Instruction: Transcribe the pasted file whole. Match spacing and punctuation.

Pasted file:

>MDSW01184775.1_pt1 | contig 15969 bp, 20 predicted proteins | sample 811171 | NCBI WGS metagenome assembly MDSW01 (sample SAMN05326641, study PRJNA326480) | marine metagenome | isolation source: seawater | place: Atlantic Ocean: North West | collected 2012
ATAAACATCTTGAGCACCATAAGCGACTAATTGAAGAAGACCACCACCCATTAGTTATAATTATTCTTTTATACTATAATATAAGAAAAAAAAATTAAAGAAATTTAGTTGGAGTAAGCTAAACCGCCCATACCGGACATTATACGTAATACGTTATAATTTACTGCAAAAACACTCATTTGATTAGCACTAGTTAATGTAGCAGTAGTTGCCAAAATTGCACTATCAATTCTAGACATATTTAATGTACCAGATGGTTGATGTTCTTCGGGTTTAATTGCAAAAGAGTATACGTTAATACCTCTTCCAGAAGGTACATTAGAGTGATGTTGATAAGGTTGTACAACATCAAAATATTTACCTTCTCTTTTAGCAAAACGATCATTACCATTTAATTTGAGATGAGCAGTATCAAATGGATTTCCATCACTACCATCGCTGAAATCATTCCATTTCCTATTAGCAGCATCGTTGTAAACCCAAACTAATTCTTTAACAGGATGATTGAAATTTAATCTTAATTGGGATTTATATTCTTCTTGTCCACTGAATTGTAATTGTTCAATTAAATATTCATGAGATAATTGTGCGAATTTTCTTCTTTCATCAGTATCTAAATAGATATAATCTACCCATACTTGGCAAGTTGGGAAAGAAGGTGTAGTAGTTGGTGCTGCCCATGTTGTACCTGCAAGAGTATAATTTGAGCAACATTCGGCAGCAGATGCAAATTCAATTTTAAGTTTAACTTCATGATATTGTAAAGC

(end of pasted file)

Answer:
>MDSW01184775.1_pt1 | contig 15969 bp, 20 predicted proteins | sample 811171 | NCBI WGS metagenome assembly MDSW01 (sample SAMN05326641, study PRJNA326480) | marine metagenome | isolation source: seawater | place: Atlantic Ocean: North West | collected 2012
ATAAACATCTTGAGCACCATAAGCGACTAATTGAAGAAGACCACCACCCATTAGTTATAATTATTCTTTTATACTATAATATAAGAAAAAAAAATTAAAGAAATTTAGTTGGAGTAAGCTAAACCGCCCATACCGGACATTATACGTAATACGTTATAATTTACTGCAAAAACACTCATTTGATTAGCACTAGTTAATGTAGCAGTAGTTGCCAAAATTGCACTATCAATTCTAGACATATTTAATGTACCAGATGGTTGATGTTCTTCGGGTTTAATTGCAAAAGAGTATACGTTAATACCTCTTCCAGAAGGTACATTAGAGTGATGTTGATAAGGTTGTACAACATCAAAATATTTACCTTCTCTTTTAGCAAAACGATCATTACCATTTAATTTGAGATGAGCAGTATCAAATGGATTTCCATCACTACCATCGCTGAAATCATTCCATTTCCTATTAGCAGCATCGTTGTAAACCCAAACTAATTCTTTAACAGGATGATTGAAATTTAATCTTAATTGGGATTTATATTCTTCTTGTCCACTGAATTGTAATTGTTCAATTAAATATTCATGAGATAATTGTGCGAATTTTCTTCTTTCATCAGTATCTAAATAGATATAATCTACCCATACTTGGCAAGTTGGGAAAGAAGGTGTAGTAGTTGGTGCTGCCCATGTTGTACCTGCAAGAGTATAATTTGAGCAACATTCGGCAGCAGATGCAAATTCAATTTTAAGTTTAACTTCATGATATTGTAAAGC